But on Thursday, Councilman Kenyatta Johnson—who opposed the project when it went to the zoning board—introduced a bill that would put a one-year moratorium on construction of any kind on that property. Read more »

City Board Approves Blatstein Project, Then Says Nevermind

1001 South Broad

The revised design for Bart Blatstein’s Broad and Washington development, which received the special exceptions he sought from the ZBA today. Rendering | Cope Linder Architects

After saying it would need two weeks to mull over everything developer Bart Blatstein presented at its April 26th meeting, the Zoning Board of Adjustment Wednesday voted to grant the two special exceptions Blatstein sought for his mixed-use residential/retail/office development at the northeast corner of Broad Street and Washington Avenue. Then, later in the same meeting, the board reportedly decided that it should wait until it said it would vote and vacated its earlier decision.

A Philadelphia Inquirer news report stated that board chairman Jim Moylan could not be reached for comment on why the board went ahead and voted a week before it said it would. A source who remained until the end of the meeting to hear another case later reported that shortly before that last case, the board members recused themselves, then came back and announced that they had to vacate the earlier vote because their earlier vote to continue Blatstein’s case for two weeks had to stand. Read more »

ZBA Wants Time to Digest Blatstein Proposal

The Civic Design Review panel was as critical of Bart Blatstein's revised proposal as its neighbors have been of the original. Perhaps he should go back to the drawing board? | Rendering: Cope Linder Architects

So far, no one’s been happy with Bart Blatstein’s 1001 South Broad proposal. The developer gave the ZBA so much material that it wants two weeks to mull it all over. | Rendering: Cope Linder Architects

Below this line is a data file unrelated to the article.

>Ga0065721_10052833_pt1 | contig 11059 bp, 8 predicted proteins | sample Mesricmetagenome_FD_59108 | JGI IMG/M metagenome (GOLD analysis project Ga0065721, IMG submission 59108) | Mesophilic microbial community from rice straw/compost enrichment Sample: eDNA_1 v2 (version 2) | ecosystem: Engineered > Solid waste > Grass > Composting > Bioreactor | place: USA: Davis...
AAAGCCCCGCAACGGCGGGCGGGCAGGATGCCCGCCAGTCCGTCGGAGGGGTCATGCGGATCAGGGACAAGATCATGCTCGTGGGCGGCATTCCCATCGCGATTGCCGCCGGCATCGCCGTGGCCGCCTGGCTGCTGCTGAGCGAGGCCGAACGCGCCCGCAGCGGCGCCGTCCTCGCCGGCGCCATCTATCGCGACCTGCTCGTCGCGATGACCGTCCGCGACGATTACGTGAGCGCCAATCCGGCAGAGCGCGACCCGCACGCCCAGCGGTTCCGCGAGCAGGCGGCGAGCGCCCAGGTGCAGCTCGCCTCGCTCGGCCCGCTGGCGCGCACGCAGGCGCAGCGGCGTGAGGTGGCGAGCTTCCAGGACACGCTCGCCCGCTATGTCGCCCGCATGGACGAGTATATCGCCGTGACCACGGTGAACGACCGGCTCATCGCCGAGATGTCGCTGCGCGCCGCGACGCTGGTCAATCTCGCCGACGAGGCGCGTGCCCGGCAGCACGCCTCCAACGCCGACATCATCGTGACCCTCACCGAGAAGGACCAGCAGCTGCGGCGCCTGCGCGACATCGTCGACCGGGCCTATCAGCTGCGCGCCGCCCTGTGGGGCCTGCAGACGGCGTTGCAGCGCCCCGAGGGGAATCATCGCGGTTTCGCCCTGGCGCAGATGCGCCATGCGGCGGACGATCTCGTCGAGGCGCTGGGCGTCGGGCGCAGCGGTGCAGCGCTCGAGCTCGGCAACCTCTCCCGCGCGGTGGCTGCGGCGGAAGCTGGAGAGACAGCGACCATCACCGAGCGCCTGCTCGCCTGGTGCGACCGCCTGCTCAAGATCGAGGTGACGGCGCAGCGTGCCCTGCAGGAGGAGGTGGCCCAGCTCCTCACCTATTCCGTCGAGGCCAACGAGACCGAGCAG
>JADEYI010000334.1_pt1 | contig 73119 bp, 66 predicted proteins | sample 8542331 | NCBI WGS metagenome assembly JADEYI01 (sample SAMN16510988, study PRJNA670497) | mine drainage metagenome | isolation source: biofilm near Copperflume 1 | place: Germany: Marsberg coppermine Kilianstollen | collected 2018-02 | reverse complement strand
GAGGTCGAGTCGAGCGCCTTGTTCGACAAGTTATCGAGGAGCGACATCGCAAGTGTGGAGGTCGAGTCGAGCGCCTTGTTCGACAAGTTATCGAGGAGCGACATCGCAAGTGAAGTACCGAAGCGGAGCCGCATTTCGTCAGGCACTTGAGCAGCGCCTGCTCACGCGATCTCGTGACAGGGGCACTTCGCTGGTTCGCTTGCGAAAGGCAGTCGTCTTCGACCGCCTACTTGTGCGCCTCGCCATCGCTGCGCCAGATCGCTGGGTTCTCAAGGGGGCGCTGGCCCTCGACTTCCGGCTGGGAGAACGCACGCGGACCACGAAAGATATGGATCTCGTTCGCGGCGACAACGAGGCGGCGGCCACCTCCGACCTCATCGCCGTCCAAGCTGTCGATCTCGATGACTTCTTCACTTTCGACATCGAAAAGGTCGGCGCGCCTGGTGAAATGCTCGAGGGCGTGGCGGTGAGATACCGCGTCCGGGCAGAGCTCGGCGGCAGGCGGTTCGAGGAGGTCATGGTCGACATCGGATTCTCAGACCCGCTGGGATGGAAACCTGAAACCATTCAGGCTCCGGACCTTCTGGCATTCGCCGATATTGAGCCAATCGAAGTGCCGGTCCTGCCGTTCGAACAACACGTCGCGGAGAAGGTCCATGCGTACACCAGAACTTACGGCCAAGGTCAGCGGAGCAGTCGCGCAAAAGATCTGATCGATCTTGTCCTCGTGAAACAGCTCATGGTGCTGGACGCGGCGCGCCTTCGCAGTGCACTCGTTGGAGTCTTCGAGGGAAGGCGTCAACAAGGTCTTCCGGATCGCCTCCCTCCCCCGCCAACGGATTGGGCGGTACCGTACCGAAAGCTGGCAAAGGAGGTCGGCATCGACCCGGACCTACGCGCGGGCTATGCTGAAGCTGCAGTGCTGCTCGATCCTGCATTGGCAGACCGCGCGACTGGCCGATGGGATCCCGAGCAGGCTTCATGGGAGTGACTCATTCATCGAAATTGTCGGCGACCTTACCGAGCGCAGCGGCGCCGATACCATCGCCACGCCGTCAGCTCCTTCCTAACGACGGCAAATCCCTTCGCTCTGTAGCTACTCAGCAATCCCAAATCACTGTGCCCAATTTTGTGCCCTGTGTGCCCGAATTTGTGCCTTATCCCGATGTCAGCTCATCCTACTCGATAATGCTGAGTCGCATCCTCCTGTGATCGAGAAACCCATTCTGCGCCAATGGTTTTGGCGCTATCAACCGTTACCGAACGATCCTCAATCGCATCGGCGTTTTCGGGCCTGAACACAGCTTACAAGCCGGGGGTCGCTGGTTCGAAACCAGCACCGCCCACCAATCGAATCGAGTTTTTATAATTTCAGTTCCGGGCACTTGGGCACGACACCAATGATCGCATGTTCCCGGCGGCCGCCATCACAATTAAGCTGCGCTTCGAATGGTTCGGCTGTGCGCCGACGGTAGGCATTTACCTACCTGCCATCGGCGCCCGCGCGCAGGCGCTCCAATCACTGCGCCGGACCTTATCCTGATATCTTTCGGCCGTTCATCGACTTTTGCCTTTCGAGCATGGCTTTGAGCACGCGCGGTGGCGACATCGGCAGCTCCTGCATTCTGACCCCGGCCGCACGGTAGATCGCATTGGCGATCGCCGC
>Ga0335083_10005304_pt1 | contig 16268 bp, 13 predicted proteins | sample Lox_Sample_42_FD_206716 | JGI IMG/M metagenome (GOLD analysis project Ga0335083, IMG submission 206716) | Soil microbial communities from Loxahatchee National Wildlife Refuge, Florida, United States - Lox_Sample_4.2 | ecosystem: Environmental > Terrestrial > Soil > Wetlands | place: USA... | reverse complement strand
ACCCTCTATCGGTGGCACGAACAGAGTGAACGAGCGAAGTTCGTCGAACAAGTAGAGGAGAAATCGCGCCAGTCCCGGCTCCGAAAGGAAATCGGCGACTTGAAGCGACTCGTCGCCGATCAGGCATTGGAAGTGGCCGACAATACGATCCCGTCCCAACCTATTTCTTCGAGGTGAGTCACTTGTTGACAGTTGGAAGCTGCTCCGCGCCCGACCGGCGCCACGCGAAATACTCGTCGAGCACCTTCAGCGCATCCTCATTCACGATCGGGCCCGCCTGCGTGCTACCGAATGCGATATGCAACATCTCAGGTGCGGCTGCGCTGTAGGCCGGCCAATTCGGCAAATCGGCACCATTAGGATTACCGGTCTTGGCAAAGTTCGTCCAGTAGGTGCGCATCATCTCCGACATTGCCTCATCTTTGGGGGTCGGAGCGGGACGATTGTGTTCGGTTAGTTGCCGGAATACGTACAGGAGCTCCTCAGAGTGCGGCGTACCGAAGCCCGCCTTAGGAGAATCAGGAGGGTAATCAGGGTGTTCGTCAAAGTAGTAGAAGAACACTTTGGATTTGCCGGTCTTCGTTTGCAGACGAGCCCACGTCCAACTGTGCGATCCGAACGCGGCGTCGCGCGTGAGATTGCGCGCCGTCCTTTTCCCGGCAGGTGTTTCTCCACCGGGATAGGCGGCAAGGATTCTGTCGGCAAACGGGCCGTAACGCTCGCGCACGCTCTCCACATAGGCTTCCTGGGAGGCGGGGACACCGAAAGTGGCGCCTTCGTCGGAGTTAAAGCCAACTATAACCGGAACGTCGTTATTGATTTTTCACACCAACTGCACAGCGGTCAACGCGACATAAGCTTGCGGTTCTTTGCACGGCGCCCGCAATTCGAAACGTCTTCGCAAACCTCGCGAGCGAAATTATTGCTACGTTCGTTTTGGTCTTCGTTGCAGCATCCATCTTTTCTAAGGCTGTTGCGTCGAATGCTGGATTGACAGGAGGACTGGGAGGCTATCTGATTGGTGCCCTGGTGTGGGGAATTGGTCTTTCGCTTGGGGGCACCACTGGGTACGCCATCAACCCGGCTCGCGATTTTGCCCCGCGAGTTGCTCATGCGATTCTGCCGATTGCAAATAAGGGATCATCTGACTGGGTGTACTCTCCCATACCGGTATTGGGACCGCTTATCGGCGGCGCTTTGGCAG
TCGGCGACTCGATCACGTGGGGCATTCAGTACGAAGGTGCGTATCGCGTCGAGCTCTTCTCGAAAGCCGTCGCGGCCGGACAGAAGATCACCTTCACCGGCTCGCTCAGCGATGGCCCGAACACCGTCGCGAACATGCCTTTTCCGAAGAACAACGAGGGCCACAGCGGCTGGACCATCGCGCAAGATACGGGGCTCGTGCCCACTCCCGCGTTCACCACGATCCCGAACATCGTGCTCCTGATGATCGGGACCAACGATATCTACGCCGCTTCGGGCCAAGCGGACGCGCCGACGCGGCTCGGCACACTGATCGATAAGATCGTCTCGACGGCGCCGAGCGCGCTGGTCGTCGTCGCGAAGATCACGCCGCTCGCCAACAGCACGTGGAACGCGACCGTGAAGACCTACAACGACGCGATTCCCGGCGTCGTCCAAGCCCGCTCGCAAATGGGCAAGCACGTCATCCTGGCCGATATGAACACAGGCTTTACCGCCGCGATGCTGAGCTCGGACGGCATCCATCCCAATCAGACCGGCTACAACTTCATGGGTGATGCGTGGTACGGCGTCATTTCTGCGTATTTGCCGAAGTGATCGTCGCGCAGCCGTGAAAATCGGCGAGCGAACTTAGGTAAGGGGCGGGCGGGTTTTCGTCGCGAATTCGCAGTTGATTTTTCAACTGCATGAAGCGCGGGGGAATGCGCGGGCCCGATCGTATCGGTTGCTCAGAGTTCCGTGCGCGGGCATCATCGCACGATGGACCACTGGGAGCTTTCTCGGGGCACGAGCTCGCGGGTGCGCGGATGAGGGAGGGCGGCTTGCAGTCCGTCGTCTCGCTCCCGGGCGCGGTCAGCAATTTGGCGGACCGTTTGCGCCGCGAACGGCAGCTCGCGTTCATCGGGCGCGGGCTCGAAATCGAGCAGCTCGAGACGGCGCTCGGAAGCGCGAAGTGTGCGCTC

Bart Blatstein will have to wait two more weeks to find out whether he has permission to pursue his vision for a rooftop retail village and 32-story apartment tower with garage parking for 600 cars on a long-vacant lot at Broad Street and Washington Avenue, at the southwest corner of Hawthorne. The zoning board opted to hold a decision on the project while it considers the “excessive information” presented at a hearing on Wednesday afternoon.

Blatstein is seeking two special exceptions from the zoning code to build 1,000 apartments and 625 parking spaces on the lot. At the hearing, community members objected to the project over a host of concerns, while zoning board chairman Jim Moylan tried to limit their comments to the two issues before the board: the above-ground parking garage and the retail uses on the roof deck. Steve Cobb, a lawyer in Councilman Kenyatta Johnson’s office, also testified that Johnson is opposed to the project in its current form. Read more »

A Simple Fix That Could Make Life Easier for Bart Blatstein at Broad and Washington

The Civic Design Review panel was as critical of Bart Blatstein's revised proposal as its neighbors have been of the original. Perhaps he should go back to the drawing board? | Rendering: Cope Linder Architects

The Civic Design Review panel was as critical of Bart Blatstein’s revised proposal as its neighbors have been of the original. Perhaps he should go back to the drawing board? | Rendering: Cope Linder Architects

Residents of Northern Liberties can recount the long, drawn-out process that transformed what might have been a strip mall into Bart Blatstein’s most highly praised development, The Piazza at Schmidt’s.

Blatstein might want to consider pursuing that same involved path now if he is serious about creating a truly transformative project at Broad Street and Washington Avenue, for it’s clear that no one is really satisfied with what he is now proposing.

The latest group to register its discontent is the Civic Design Review committee, which took up Blatstein’s slightly revised proposal for 1001 South Broad yesterday. A story in The Philadelphia Inquirer captured that group’s general sentiment in the words of its chair, Nancy Rogo Trainer: “If this is the best you can do to improve this scheme, in my mind I’d go back to the drawing board.” Read more »

« Older Posts